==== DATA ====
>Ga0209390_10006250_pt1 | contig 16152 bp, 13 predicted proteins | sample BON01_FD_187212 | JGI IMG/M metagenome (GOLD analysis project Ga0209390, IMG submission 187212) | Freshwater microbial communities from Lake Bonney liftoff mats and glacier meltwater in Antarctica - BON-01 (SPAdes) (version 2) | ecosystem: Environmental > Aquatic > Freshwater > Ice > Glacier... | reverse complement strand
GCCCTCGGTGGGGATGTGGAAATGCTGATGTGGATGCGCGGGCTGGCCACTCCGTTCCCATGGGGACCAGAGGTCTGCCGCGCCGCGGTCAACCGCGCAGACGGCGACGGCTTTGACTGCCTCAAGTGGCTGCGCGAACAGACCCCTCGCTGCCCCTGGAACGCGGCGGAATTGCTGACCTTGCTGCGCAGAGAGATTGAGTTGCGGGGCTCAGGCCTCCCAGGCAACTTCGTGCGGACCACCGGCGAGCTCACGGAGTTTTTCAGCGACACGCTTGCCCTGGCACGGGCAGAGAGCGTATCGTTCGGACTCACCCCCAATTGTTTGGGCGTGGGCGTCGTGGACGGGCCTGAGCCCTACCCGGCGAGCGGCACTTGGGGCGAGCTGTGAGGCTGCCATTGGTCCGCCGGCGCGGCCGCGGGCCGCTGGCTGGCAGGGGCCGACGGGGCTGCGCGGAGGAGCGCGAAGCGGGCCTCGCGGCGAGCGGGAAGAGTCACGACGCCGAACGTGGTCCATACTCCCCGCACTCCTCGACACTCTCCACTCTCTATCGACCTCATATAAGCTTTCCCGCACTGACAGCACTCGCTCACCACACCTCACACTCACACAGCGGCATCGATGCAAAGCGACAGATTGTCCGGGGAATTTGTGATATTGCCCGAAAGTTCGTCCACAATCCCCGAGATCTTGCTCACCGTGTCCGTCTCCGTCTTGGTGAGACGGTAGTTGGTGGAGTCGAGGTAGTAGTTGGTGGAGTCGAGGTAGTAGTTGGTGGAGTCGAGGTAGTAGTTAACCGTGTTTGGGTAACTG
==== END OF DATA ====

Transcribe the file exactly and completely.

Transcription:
>Ga0209390_10006250_pt1 | contig 16152 bp, 13 predicted proteins | sample BON01_FD_187212 | JGI IMG/M metagenome (GOLD analysis project Ga0209390, IMG submission 187212) | Freshwater microbial communities from Lake Bonney liftoff mats and glacier meltwater in Antarctica - BON-01 (SPAdes) (version 2) | ecosystem: Environmental > Aquatic > Freshwater > Ice > Glacier... | reverse complement strand
GCCCTCGGTGGGGATGTGGAAATGCTGATGTGGATGCGCGGGCTGGCCACTCCGTTCCCATGGGGACCAGAGGTCTGCCGCGCCGCGGTCAACCGCGCAGACGGCGACGGCTTTGACTGCCTCAAGTGGCTGCGCGAACAGACCCCTCGCTGCCCCTGGAACGCGGCGGAATTGCTGACCTTGCTGCGCAGAGAGATTGAGTTGCGGGGCTCAGGCCTCCCAGGCAACTTCGTGCGGACCACCGGCGAGCTCACGGAGTTTTTCAGCGACACGCTTGCCCTGGCACGGGCAGAGAGCGTATCGTTCGGACTCACCCCCAATTGTTTGGGCGTGGGCGTCGTGGACGGGCCTGAGCCCTACCCGGCGAGCGGCACTTGGGGCGAGCTGTGAGGCTGCCATTGGTCCGCCGGCGCGGCCGCGGGCCGCTGGCTGGCAGGGGCCGACGGGGCTGCGCGGAGGAGCGCGAAGCGGGCCTCGCGGCGAGCGGGAAGAGTCACGACGCCGAACGTGGTCCATACTCCCCGCACTCCTCGACACTCTCCACTCTCTATCGACCTCATATAAGCTTTCCCGCACTGACAGCACTCGCTCACCACACCTCACACTCACACAGCGGCATCGATGCAAAGCGACAGATTGTCCGGGGAATTTGTGATATTGCCCGAAAGTTCGTCCACAATCCCCGAGATCTTGCTCACCGTGTCCGTCTCCGTCTTGGTGAGACGGTAGTTGGTGGAGTCGAGGTAGTAGTTGGTGGAGTCGAGGTAGTAGTTGGTGGAGTCGAGGTAGTAGTTAACCGTGTTTGGGTAACTG